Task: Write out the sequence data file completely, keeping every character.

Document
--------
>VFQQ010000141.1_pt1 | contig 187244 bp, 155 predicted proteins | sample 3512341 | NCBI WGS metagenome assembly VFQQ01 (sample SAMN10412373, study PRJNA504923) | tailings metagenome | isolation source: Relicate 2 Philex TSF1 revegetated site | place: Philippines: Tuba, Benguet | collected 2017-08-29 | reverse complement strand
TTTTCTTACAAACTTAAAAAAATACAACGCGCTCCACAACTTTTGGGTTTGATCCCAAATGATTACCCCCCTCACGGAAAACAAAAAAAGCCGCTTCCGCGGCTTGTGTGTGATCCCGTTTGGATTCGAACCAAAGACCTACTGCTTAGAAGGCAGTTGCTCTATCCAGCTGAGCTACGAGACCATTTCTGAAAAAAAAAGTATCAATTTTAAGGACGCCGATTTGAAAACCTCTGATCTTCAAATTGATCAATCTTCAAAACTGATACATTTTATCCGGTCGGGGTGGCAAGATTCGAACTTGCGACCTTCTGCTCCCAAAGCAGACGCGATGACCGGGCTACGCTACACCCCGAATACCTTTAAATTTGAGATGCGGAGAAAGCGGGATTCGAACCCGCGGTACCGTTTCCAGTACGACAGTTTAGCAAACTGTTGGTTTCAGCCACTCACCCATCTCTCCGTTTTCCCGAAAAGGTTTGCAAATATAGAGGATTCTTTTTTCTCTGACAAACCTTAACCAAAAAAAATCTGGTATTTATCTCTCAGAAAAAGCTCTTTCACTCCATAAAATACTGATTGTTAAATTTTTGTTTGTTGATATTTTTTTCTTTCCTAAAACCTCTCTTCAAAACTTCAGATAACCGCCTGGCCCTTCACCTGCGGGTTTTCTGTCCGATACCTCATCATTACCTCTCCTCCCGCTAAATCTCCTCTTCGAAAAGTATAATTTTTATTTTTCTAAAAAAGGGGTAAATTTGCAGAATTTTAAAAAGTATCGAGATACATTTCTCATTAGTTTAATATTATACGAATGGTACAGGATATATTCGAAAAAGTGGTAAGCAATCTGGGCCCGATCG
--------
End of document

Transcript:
>VFQQ010000141.1_pt1 | contig 187244 bp, 155 predicted proteins | sample 3512341 | NCBI WGS metagenome assembly VFQQ01 (sample SAMN10412373, study PRJNA504923) | tailings metagenome | isolation source: Relicate 2 Philex TSF1 revegetated site | place: Philippines: Tuba, Benguet | collected 2017-08-29 | reverse complement strand
TTTTCTTACAAACTTAAAAAAATACAACGCGCTCCACAACTTTTGGGTTTGATCCCAAATGATTACCCCCCTCACGGAAAACAAAAAAAGCCGCTTCCGCGGCTTGTGTGTGATCCCGTTTGGATTCGAACCAAAGACCTACTGCTTAGAAGGCAGTTGCTCTATCCAGCTGAGCTACGAGACCATTTCTGAAAAAAAAAGTATCAATTTTAAGGACGCCGATTTGAAAACCTCTGATCTTCAAATTGATCAATCTTCAAAACTGATACATTTTATCCGGTCGGGGTGGCAAGATTCGAACTTGCGACCTTCTGCTCCCAAAGCAGACGCGATGACCGGGCTACGCTACACCCCGAATACCTTTAAATTTGAGATGCGGAGAAAGCGGGATTCGAACCCGCGGTACCGTTTCCAGTACGACAGTTTAGCAAACTGTTGGTTTCAGCCACTCACCCATCTCTCCGTTTTCCCGAAAAGGTTTGCAAATATAGAGGATTCTTTTTTCTCTGACAAACCTTAACCAAAAAAAATCTGGTATTTATCTCTCAGAAAAAGCTCTTTCACTCCATAAAATACTGATTGTTAAATTTTTGTTTGTTGATATTTTTTTCTTTCCTAAAACCTCTCTTCAAAACTTCAGATAACCGCCTGGCCCTTCACCTGCGGGTTTTCTGTCCGATACCTCATCATTACCTCTCCTCCCGCTAAATCTCCTCTTCGAAAAGTATAATTTTTATTTTTCTAAAAAAGGGGTAAATTTGCAGAATTTTAAAAAGTATCGAGATACATTTCTCATTAGTTTAATATTATACGAATGGTACAGGATATATTCGAAAAAGTGGTAAGCAATCTGGGCCCGATCG